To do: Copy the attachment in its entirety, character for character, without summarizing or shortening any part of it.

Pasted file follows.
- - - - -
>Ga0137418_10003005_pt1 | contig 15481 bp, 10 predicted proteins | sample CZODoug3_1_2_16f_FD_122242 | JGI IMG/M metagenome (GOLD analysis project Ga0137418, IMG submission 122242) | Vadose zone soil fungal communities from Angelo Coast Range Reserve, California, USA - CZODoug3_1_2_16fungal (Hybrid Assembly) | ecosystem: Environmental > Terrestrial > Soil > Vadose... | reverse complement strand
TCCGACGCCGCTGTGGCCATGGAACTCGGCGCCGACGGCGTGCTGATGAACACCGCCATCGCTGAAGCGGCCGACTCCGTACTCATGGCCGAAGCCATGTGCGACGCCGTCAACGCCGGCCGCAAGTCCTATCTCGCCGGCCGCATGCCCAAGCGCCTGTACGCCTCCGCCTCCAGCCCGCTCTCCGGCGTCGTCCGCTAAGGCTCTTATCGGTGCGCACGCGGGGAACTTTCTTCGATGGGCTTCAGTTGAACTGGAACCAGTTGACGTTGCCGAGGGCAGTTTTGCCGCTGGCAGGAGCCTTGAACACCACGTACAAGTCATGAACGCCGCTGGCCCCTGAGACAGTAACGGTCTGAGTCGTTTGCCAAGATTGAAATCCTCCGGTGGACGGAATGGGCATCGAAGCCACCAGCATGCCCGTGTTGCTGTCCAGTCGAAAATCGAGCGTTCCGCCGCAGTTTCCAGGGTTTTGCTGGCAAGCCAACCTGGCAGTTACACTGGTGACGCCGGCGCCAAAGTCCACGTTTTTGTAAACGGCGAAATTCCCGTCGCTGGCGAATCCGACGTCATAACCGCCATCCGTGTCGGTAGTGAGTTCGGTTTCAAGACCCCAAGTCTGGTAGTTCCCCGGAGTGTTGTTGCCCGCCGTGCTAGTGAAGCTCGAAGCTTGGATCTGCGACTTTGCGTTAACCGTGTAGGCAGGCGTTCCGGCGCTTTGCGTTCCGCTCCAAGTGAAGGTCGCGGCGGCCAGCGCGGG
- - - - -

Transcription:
>Ga0137418_10003005_pt1 | contig 15481 bp, 10 predicted proteins | sample CZODoug3_1_2_16f_FD_122242 | JGI IMG/M metagenome (GOLD analysis project Ga0137418, IMG submission 122242) | Vadose zone soil fungal communities from Angelo Coast Range Reserve, California, USA - CZODoug3_1_2_16fungal (Hybrid Assembly) | ecosystem: Environmental > Terrestrial > Soil > Vadose... | reverse complement strand
TCCGACGCCGCTGTGGCCATGGAACTCGGCGCCGACGGCGTGCTGATGAACACCGCCATCGCTGAAGCGGCCGACTCCGTACTCATGGCCGAAGCCATGTGCGACGCCGTCAACGCCGGCCGCAAGTCCTATCTCGCCGGCCGCATGCCCAAGCGCCTGTACGCCTCCGCCTCCAGCCCGCTCTCCGGCGTCGTCCGCTAAGGCTCTTATCGGTGCGCACGCGGGGAACTTTCTTCGATGGGCTTCAGTTGAACTGGAACCAGTTGACGTTGCCGAGGGCAGTTTTGCCGCTGGCAGGAGCCTTGAACACCACGTACAAGTCATGAACGCCGCTGGCCCCTGAGACAGTAACGGTCTGAGTCGTTTGCCAAGATTGAAATCCTCCGGTGGACGGAATGGGCATCGAAGCCACCAGCATGCCCGTGTTGCTGTCCAGTCGAAAATCGAGCGTTCCGCCGCAGTTTCCAGGGTTTTGCTGGCAAGCCAACCTGGCAGTTACACTGGTGACGCCGGCGCCAAAGTCCACGTTTTTGTAAACGGCGAAATTCCCGTCGCTGGCGAATCCGACGTCATAACCGCCATCCGTGTCGGTAGTGAGTTCGGTTTCAAGACCCCAAGTCTGGTAGTTCCCCGGAGTGTTGTTGCCCGCCGTGCTAGTGAAGCTCGAAGCTTGGATCTGCGACTTTGCGTTAACCGTGTAGGCAGGCGTTCCGGCGCTTTGCGTTCCGCTCCAAGTGAAGGTCGCGGCGGCCAGCGCGGG